Navy moves ahead with plan to use guard dolphins

Navy officials have approved a plan to deploy specially trained Atlantic bottlenose dolphins and California sea lions to protect the Navy’s submarine base at Bangor.

<em>Dolphins will be used to guard the Navy's submarine base at Bangor, similar to operations at King's Bay, Ga., and other places.</em><br><small>U.S. Navy photo by Veronica Birmingham</small>
Dolphins will be used to guard the Navy's submarine base at Bangor, similar to operations at King's Bay, Ga., and other places.
U.S. Navy photo by Veronica Birmingham

Roger Natsuhara, acting assistant secretary of the Navy for installation and environment, signed the record of decision (PDF 1.7 mb) on Wednesday. Check the document for official details about the program.

Reporter Ed Friedrick wrote a story about the decision for Thursday’s Kitsap Sun. His article includes the following description of how the Navy plans to use the marine mammals.

The dolphins, accompanied by handlers in small power boats, will work at night. If they find an intruder, they’ll swim back to the boat and alert the handler, who will place a strobe light on a dolphin’s nose. It will race back and bump the intruder’s back, knocking the light off. The light will float to the surface, marking the spot. The dolphin will swim back to the boat, join the handler, and they’ll clear out as security guards speed to the strobe to subdue the intruder.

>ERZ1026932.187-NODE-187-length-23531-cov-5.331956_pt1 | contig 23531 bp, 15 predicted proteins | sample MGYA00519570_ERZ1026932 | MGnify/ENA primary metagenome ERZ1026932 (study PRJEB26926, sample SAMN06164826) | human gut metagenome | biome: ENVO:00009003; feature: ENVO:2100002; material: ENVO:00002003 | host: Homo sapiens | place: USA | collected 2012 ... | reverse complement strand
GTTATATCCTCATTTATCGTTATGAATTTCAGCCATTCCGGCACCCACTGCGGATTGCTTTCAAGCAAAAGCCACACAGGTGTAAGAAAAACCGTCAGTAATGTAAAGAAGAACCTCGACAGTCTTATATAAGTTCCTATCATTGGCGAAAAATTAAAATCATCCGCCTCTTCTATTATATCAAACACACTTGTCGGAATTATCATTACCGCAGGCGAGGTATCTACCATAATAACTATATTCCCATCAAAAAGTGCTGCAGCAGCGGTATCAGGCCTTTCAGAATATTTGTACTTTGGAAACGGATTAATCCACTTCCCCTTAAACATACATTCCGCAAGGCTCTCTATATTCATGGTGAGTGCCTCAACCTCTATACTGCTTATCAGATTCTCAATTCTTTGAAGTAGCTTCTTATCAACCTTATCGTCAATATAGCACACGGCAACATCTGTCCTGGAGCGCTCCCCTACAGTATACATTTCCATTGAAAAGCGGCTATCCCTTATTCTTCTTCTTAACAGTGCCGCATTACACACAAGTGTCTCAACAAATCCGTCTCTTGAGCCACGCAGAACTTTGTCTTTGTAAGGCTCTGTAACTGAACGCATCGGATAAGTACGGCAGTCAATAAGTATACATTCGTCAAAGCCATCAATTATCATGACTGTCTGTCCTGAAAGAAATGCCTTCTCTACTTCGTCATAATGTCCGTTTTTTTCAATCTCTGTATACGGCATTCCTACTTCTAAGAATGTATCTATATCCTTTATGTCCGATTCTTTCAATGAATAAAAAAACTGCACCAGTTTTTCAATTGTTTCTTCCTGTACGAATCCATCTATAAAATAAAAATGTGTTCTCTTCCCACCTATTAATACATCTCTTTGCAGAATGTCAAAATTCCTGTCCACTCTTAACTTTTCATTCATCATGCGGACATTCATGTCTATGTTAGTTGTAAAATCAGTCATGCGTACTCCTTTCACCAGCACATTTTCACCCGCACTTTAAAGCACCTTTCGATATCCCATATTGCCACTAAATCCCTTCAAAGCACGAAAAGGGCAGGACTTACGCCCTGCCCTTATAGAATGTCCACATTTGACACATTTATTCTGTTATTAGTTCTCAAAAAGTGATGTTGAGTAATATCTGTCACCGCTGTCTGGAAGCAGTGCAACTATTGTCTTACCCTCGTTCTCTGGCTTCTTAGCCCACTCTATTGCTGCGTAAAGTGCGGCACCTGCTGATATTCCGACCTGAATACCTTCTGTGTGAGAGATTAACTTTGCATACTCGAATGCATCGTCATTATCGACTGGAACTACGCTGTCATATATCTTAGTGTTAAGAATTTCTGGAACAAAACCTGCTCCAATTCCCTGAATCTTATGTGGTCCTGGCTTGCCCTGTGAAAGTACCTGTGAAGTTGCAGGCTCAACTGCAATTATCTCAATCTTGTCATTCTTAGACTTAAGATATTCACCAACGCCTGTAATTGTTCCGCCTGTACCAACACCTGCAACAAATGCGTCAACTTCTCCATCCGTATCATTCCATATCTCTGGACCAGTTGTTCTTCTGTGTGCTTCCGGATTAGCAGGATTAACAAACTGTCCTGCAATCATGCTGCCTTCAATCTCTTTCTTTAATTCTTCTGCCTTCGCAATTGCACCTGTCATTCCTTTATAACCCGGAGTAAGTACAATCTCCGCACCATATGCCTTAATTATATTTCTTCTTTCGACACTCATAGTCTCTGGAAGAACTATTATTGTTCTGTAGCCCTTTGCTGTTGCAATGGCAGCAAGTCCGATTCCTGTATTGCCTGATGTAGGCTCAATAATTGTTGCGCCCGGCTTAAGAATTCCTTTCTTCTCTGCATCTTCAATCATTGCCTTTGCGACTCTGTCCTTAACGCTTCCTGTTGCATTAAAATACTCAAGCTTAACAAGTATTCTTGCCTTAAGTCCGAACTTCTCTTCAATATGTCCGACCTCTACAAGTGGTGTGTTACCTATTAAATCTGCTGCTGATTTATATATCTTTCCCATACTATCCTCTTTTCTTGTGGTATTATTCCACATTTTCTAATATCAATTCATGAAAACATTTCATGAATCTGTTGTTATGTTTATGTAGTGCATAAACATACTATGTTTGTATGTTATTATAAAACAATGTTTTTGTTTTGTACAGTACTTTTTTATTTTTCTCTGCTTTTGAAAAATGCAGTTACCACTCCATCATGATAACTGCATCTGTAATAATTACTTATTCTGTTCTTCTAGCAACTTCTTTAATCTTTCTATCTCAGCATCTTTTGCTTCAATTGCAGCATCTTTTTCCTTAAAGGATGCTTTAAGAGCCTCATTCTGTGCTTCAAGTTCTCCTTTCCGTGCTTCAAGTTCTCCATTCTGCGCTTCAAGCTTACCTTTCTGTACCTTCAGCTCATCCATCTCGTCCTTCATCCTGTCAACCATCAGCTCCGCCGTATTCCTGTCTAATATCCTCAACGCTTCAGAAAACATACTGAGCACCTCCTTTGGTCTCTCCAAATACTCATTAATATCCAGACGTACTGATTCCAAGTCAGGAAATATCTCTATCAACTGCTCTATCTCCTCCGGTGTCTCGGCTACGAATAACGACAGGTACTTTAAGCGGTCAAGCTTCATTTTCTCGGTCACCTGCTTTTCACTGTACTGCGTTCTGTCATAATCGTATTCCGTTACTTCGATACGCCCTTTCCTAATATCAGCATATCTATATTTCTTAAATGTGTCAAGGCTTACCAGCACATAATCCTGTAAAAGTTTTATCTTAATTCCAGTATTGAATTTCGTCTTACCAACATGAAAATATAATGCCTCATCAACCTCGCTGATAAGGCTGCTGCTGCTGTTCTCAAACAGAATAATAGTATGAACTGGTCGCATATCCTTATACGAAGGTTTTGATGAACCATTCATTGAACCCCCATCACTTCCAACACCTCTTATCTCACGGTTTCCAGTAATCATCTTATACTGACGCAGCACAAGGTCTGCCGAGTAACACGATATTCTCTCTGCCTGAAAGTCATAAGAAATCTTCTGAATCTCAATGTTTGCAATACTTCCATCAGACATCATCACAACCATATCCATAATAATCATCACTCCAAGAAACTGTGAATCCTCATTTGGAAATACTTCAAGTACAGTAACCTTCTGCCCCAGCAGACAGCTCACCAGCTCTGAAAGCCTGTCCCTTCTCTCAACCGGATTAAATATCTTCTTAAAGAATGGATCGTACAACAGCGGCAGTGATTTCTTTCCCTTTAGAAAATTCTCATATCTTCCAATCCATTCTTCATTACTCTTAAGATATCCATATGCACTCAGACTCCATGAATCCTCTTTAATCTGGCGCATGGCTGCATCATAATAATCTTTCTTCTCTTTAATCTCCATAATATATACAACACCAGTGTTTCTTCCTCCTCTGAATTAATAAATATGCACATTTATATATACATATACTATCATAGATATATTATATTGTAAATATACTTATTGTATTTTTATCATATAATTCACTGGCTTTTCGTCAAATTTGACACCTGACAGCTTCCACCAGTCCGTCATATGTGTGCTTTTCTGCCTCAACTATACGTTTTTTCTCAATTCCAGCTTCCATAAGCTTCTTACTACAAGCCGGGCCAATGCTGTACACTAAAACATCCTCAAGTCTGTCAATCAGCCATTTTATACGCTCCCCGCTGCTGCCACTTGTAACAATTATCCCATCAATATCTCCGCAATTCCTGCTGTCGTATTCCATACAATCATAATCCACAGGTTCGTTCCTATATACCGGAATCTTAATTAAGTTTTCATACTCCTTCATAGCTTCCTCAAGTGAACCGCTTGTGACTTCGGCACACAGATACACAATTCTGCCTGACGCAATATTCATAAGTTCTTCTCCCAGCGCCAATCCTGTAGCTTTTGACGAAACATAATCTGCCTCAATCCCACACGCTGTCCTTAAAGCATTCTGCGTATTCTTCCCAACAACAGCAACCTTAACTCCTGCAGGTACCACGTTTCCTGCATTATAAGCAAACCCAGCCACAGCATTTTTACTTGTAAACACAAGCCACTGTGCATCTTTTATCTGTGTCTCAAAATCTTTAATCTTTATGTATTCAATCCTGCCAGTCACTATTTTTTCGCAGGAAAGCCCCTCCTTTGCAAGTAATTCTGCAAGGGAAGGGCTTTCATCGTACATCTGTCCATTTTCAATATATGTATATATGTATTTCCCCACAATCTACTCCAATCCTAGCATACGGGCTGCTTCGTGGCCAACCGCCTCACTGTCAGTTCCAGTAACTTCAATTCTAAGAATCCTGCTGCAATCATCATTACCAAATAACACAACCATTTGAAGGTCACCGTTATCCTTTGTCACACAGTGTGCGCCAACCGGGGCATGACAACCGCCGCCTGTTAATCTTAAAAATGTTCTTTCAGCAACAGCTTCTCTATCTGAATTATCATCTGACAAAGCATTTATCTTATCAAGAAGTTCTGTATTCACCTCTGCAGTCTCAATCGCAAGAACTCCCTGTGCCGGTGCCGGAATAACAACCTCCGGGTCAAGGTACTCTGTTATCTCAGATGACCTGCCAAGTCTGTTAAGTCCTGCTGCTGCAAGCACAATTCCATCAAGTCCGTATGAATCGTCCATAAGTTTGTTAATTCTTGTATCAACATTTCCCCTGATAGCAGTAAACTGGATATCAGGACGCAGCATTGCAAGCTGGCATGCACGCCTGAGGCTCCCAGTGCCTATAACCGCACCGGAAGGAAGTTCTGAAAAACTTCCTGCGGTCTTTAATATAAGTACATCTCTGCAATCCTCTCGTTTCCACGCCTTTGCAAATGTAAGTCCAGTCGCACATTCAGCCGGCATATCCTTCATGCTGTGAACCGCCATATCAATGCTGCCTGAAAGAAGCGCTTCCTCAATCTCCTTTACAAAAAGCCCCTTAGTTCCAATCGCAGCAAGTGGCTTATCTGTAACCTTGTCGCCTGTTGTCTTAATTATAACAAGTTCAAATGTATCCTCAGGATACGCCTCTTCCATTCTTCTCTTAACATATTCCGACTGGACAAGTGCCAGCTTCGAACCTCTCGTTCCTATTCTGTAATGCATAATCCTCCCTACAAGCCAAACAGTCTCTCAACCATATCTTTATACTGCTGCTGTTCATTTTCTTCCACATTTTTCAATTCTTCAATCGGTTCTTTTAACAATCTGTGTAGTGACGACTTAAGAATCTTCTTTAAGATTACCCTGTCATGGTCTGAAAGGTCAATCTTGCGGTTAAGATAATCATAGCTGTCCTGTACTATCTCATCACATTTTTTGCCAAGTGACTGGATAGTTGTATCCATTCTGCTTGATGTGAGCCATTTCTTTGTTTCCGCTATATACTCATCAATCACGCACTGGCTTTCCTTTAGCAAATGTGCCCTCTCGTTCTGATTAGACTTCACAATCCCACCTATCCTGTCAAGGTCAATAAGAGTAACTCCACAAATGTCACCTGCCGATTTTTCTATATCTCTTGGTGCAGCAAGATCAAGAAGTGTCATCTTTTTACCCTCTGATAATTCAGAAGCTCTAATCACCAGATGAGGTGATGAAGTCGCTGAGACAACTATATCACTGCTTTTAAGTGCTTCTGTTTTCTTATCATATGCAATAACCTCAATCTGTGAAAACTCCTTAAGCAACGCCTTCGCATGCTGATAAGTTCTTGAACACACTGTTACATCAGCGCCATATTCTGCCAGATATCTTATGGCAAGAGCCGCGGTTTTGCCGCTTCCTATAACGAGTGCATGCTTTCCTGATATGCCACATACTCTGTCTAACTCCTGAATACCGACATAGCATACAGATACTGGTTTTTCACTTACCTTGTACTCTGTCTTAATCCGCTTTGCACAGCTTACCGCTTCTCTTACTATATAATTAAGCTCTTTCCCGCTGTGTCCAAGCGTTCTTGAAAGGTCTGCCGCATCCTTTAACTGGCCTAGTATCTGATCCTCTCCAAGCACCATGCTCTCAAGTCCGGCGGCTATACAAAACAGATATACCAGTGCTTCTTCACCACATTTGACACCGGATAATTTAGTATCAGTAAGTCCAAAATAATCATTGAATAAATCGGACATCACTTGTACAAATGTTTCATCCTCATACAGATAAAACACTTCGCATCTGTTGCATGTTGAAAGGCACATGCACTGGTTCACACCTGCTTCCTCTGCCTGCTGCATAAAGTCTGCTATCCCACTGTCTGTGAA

Sea lions can carry in their mouths special cuffs attached to long ropes. If they find a suspicious swimmer, they clamp the cuff around the person’s leg. The intruder can then be reeled in.

The dolphins’ sonar is better than any that man has made and they’re best for moving quickly in open water. Sea lions can see and hear better underwater and are better for shallower work around piers

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